Updated as of June 2018.
Paying your team back for driving can drive anyone crazy. Well, hit the brakes on your confusion. In this overview, we’ll explain all the twists and turns of mileage reimbursement so you can decide what to do for your employees as they zip around town.
What are the mileage reimbursement rates for 2018?
Each year, the IRS sets a standard mileage reimbursement rate so that contractors, employees, and employers can use them for tax purposes. This rate applies to both cars and trucks and fluctuates year by year. Here they are:
- 54.5 cents per mile for regular business driving. (This is the one that applies to most companies.)
- 18 cents per mile for medical or moving work
- 14 cents per mile for charity-related work
Most companies use the business rate (54.5 cents) as their holy grail while crafting their travel reimbursement policies. Do you have to follow these rates exactly? Not quite, but we’ll explain more below.
Do I have to reimburse my employees for driving their cars?
The short story:
- Possibly. You may be required to, depending on which state you live in and whether your team earns minimum wage.
- It can help you on the tax side, since reimbursements are a deductible business expense.
- It can also help keep your team happy, since they know they won’t have to dig into their own pockets for work expenses. Employee retention for the win.
- You can only reimburse your employees when they drive to and from specific work duties. That means commutes are not a part of this equation.
The long story:
There is no federal law that says you need to pay your team for driving their cars for work purposes. However, your state may require you to do so. For example, California and Massachusetts both have laws that say companies have to pay their employees for business expenses like mileage.
Check out your state’s labor law website to ensure you’re following the letter of the law.
Do some of your employees who travel for work make minimum wage or something close to it? Then there’s another thing to note from the Fair Labor Standards Act: If your team members’ work-related travel expenses dip their earnings below the applicable minimum wage, you’re responsible for making up the difference.
Now, even if your particular state doesn’t require mileage reimbursement, it’s a good idea to do it anyway since it’s a pretty standard business practice. Folks who use their personal cars for work tasks will definitely appreciate getting paid back since gas, insurance, and repairs are out-of-pocket expenses that don’t come cheap.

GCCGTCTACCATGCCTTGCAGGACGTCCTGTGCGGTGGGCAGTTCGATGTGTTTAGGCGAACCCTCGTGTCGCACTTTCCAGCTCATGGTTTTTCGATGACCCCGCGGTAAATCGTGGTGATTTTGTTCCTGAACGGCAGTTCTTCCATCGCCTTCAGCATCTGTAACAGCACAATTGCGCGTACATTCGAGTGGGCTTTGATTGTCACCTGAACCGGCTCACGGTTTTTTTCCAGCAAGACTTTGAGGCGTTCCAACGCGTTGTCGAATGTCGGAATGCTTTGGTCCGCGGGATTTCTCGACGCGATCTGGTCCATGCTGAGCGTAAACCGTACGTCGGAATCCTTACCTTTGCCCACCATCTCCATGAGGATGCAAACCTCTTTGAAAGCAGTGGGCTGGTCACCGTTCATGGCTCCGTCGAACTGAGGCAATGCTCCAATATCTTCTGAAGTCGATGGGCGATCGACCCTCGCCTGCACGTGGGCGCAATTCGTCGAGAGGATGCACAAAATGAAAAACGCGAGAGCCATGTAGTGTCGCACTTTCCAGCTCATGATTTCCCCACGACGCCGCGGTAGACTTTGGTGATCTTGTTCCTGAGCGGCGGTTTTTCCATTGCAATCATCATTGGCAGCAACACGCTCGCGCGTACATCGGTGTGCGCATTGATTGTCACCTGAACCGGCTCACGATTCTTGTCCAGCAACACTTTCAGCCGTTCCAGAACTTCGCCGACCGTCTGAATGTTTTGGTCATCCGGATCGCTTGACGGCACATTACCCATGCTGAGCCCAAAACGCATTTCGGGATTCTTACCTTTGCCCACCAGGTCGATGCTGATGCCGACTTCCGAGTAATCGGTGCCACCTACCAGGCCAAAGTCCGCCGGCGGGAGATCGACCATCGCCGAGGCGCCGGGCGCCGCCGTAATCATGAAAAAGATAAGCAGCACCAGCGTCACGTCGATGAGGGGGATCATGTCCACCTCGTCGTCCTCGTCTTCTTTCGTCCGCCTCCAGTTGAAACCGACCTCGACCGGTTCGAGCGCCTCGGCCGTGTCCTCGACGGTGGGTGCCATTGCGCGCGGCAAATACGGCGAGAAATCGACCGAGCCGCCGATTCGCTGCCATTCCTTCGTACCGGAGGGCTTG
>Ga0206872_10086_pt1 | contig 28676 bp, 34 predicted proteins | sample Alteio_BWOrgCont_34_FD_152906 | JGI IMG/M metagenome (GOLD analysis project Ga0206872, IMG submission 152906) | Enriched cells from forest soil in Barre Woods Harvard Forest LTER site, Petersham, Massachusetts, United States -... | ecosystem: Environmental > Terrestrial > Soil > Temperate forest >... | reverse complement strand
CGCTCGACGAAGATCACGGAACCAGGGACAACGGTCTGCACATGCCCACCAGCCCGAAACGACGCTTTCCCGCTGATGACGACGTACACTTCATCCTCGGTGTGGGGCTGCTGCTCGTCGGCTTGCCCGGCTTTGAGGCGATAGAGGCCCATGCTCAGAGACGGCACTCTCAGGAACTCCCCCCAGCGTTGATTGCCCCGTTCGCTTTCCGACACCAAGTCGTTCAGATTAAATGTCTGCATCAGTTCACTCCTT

Should I use the standard IRS rate?
Most companies do. However, the federal rate is merely a recommendation. If you operate in an area where gas and tolls are more expensive, you may want to hike up your rate. However if you use a rate that exceeds the federal standard, the excess would be taxable for the employee.
At the same time, you may want to lower your rate if you’re in an area that’s less expensive. And even if you don’t reimburse your team, they may be able to get money back by deducting mileage expenses from their gross income. Which leads us to our next topic:
The tax side of mileage reimbursements
How do mileage tax deductions work?
Employees who track their mileage to and from specific work obligations (or any of the other tax-deductible destinations mentioned above) can deduct that mileage, using the IRS deduction rates, or the actual costs of using their own vehicles.
Your team can chronicle everything by using one of the many mileage tracking apps out there, or just a good old-fashioned spreadsheet.
Can all of my employees deduct their mileage expenses?
Not exactly. Your employees can’t use the business standard mileage rate after claiming a Section 179 deduction for that same vehicle. They also can’t use the business rate for five or more vehicles at the same time. And it almost goes without saying that they can’t deduct their commute, as nice as that would be.
Want to minimize your team’s commuting headache? Try offering commuter benefits.
How do I reimburse my team?
If you’re paying back your team, you can use expense-tracking software to pay folks every few weeks or months at the rate you choose. Set a rate, have employees enter their mileage, and calculate how much you owe them. You can then reimburse them through your payroll software. Remember, if you don’t reimburse mileage, employees can deduct it from their gross income on their taxes.
And there you have it—your playbook for mileage reimbursement. With this guide in your (mental) dashboard, you’ll be able to pay back your team, stay compliant, and keep your company moving and grooving.